Dr Emma Mace

Senior Research Fellow

Centre for Crop Science
Queensland Alliance for Agriculture and Food Innovation
+61 7 4542 6729


Dr Emma Mace’s research interest is in developing and applying innovative genomics approaches to support sorghum improvement activities.

In Dr Mace’s current role leading sorghum genomics research components of research projects funded by the Grains Research Development Corporation (GRDC), the Bill and Melinda Gates Foundation (BMGF), the Australian Research Council (ARC), the Australian Centre for International Agricultural Research (ACIAR) and the Global Crop Diversity Trust, her work focuses on generating significant innovative outcomes across a range of applications, from basic through to applied, specifically in using technologies to bridge the gene to phenotype gap, and to elucidate the genetic basis of quantitative and qualitative traits.

Research Interests

  • Sorghum
  • Genomics

Research Impacts

Australia produces at least 2 million tonnes of grain sorghum each year. Sorghum is one of the most diverse crop species with great potential for improvement in yield, drought resistance, insect resistance and grain quality. An understanding of the genetic control of key characteristics provides plant breeders with new opportunities to increase the rate of genetic gain and breed new improved genotypes. However, the complexity of gene function determination remains one of the major challenges facing plant biologists today, despite the development and application of new technologies, including high throughput genotyping and next-generation sequencing.

The UQ sorghum genomics team, together with researchers at DAF, are using an integrated set of technologies and germplasm collections to enhance gene function determination in sorghum.

Our capacity: marker-assisted selection, genomic selection and mapping


• high resolution genetic mapping for quantitative traits and identification of beneficial alleles

• development of customised SNP markers for target traits for Marker Assisted Selection

• development of whole-genome prediction models for applying genomic selection for target traits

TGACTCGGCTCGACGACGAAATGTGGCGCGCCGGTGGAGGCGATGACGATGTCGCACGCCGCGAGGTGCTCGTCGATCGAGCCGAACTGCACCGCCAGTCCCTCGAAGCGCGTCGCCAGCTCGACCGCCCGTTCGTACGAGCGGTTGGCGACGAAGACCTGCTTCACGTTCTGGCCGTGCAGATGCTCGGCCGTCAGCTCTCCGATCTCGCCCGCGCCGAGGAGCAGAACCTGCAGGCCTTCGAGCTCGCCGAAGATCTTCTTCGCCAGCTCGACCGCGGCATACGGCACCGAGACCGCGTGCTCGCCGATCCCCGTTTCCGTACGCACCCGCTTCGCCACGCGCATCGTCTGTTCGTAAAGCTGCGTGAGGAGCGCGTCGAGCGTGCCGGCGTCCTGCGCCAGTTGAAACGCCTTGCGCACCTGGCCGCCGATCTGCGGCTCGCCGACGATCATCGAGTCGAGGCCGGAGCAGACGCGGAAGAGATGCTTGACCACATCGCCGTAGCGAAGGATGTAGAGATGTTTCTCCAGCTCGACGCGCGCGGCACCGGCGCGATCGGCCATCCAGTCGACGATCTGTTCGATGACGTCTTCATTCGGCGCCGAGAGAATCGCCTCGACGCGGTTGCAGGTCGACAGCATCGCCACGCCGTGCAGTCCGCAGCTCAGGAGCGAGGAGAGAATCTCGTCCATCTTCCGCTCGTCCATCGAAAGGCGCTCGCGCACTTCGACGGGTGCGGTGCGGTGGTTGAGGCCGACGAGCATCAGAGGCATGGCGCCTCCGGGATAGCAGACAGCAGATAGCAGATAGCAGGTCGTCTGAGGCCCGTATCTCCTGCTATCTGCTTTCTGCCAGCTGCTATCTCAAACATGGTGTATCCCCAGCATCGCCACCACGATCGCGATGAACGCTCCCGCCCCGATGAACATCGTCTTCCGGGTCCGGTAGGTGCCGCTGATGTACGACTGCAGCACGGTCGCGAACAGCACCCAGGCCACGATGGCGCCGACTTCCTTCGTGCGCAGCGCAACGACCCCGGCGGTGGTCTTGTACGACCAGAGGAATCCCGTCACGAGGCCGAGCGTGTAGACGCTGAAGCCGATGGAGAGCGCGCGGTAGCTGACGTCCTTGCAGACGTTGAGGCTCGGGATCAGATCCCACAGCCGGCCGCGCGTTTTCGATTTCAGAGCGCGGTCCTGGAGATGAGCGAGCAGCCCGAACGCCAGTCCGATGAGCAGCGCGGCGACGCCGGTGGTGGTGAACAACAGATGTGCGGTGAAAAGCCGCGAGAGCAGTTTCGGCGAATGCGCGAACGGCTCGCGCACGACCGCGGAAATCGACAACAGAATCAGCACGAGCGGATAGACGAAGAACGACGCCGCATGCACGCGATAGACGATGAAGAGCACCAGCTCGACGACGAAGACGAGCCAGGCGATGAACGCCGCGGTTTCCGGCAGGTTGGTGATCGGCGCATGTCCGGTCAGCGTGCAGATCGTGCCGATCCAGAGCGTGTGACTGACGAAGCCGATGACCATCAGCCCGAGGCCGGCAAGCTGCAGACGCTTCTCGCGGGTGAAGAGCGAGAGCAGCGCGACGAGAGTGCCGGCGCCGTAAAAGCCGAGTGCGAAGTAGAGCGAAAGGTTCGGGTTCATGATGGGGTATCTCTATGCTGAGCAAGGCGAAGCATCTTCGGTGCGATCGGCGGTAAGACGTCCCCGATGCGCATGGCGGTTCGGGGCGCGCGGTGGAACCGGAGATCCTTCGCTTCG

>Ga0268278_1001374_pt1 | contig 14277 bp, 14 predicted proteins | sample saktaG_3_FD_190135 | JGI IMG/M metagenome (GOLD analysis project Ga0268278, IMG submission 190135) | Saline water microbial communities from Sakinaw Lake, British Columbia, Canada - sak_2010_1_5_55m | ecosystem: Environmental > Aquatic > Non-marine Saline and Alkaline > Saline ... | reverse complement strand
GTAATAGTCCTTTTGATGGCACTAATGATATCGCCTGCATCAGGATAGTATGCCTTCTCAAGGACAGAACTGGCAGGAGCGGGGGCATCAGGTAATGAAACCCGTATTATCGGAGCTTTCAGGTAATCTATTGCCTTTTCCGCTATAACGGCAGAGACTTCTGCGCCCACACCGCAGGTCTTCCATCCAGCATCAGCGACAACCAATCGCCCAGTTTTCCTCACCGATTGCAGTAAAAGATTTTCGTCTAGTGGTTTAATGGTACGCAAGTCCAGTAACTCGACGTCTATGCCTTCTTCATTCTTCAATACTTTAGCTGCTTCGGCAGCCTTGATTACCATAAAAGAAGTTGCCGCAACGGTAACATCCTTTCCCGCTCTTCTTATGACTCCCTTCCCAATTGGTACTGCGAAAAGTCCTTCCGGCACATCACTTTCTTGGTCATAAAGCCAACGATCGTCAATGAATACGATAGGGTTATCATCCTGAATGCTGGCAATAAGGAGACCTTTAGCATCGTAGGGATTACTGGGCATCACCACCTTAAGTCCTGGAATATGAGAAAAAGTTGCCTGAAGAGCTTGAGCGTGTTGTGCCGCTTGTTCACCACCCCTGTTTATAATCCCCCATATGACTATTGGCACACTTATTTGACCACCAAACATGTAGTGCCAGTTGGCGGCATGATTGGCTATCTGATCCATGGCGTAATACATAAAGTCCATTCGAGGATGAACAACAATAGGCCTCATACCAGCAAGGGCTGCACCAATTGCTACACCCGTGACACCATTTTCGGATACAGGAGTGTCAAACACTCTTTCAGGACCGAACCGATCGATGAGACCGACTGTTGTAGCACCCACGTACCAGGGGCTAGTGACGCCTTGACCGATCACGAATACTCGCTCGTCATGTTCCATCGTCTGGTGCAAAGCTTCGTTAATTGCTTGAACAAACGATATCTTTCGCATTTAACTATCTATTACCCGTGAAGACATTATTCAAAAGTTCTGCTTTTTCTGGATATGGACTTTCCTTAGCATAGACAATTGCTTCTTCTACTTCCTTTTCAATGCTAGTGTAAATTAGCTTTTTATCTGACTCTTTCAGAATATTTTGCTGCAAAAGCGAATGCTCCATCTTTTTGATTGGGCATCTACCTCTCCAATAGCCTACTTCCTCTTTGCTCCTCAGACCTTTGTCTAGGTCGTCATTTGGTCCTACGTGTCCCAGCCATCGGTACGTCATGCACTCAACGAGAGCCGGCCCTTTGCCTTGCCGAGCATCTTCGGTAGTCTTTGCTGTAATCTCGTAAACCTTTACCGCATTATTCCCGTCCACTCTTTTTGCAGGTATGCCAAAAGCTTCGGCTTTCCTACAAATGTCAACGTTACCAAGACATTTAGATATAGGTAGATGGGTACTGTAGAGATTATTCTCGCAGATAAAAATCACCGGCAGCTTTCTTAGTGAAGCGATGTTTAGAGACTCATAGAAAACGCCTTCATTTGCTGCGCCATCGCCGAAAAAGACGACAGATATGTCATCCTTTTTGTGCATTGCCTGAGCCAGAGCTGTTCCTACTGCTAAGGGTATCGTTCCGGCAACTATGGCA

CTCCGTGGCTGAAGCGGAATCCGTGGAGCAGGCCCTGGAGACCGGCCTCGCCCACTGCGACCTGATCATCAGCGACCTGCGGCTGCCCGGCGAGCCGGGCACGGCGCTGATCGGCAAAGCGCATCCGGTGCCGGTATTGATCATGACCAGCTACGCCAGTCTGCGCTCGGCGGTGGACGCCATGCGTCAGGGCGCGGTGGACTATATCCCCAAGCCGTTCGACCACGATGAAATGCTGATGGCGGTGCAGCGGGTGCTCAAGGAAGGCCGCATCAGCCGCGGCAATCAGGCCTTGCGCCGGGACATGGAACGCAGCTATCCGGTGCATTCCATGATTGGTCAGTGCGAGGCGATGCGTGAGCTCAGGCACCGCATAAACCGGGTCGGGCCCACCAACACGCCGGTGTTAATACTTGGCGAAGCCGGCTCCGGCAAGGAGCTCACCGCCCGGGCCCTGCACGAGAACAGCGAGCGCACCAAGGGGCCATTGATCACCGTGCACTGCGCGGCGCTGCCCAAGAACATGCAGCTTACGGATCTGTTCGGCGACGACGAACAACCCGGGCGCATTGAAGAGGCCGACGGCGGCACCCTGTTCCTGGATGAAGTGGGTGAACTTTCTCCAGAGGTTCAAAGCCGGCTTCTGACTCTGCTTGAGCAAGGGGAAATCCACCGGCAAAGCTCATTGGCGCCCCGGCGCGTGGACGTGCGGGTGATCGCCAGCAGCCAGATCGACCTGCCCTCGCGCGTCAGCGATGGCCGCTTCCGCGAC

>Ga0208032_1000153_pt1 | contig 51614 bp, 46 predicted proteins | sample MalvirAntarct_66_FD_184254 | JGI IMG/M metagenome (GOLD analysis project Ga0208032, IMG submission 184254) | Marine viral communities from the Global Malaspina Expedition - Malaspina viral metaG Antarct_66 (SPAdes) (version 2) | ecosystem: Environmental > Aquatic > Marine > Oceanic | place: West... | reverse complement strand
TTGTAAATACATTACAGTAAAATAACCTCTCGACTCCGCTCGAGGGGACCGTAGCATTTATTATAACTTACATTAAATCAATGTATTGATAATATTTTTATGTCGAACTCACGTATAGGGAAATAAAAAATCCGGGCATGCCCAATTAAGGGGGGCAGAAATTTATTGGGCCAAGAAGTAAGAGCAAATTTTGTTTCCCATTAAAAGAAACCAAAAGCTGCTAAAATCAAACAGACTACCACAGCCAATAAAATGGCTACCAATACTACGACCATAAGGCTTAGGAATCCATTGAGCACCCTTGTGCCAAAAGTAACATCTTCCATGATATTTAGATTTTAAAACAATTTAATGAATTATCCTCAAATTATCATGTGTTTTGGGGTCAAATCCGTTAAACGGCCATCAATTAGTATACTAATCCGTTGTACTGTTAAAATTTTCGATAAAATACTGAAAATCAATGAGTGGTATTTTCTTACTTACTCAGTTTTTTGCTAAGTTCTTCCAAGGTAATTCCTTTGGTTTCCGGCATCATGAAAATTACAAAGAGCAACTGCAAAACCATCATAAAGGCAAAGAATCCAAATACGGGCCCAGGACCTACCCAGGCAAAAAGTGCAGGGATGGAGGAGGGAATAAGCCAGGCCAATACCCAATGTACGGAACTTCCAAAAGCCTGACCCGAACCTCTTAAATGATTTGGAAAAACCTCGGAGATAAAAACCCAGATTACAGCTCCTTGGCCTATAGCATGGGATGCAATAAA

The integrated application of new technologies and resources within the sorghum breeding program is being used in a range of research projects investigating a range of crop trait characteristics including drought tolerance, grain size, photosynthesis and grain yield.


  • PhD (Plant Genetics), University of Birmingham, UK
  • Master of Science (Plant Genetics), University of Birmingham, UK
  • Bachelor of Science (Biology), University of Nottingham, UK


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Book Chapter

  • Joshi, Dinesh, Singh, Vijaya, van Oosterom, Erik, Mace, Emma, Jordan, David and Hammer, Graeme (2016). Genetic manipulation of root system architecture to improve drought adaptation in sorghum. The sorghum genome. (pp. 207-226) edited by Rakshit, Sujay and Wang, Yi-Hong. Cham, Switzerland: Springer. doi: 10.1007/978-3-319-47789-3_11

  • Mace, E. S., Mathur, P. N., Godwin, I. D., Hunter, D., Taylor, M. B., Singh, D., DeLacy, I. H. and Jackson, G. V. H. (2010). Development of a regional core collection (Oceania) for taro, Colocasia esculenta (L.) Schott, based on molecular and phenotypic characterization. The Global Diversity of Taro: Ethnobotany and Conservation. (pp. 185-201) edited by V. Ramanatha Rao, P. J. Matthews, P. B. Eyzaguirre and D. Hunter. Rome, Italy: Bioversity International.

  • Paterson, Andrew H., Stalker, H. Thomas, Meagher, Maria, Burow, Mark D., Dwivedi, Sangam L., Crouch, Jonathan H. and Mace, Emma S. (2004). Genomics and genetic enhancement of peanut. Legume Crop Genomics. (pp. 97-109) edited by Richard F. Wilson, H. Thomas Stalker and E. Charles Brummer. Champaign, United States: AOCS Press.

Journal Article

Conference Publication

Grants (Administered at UQ)

PhD and MPhil Supervision

Current Supervision

Completed Supervision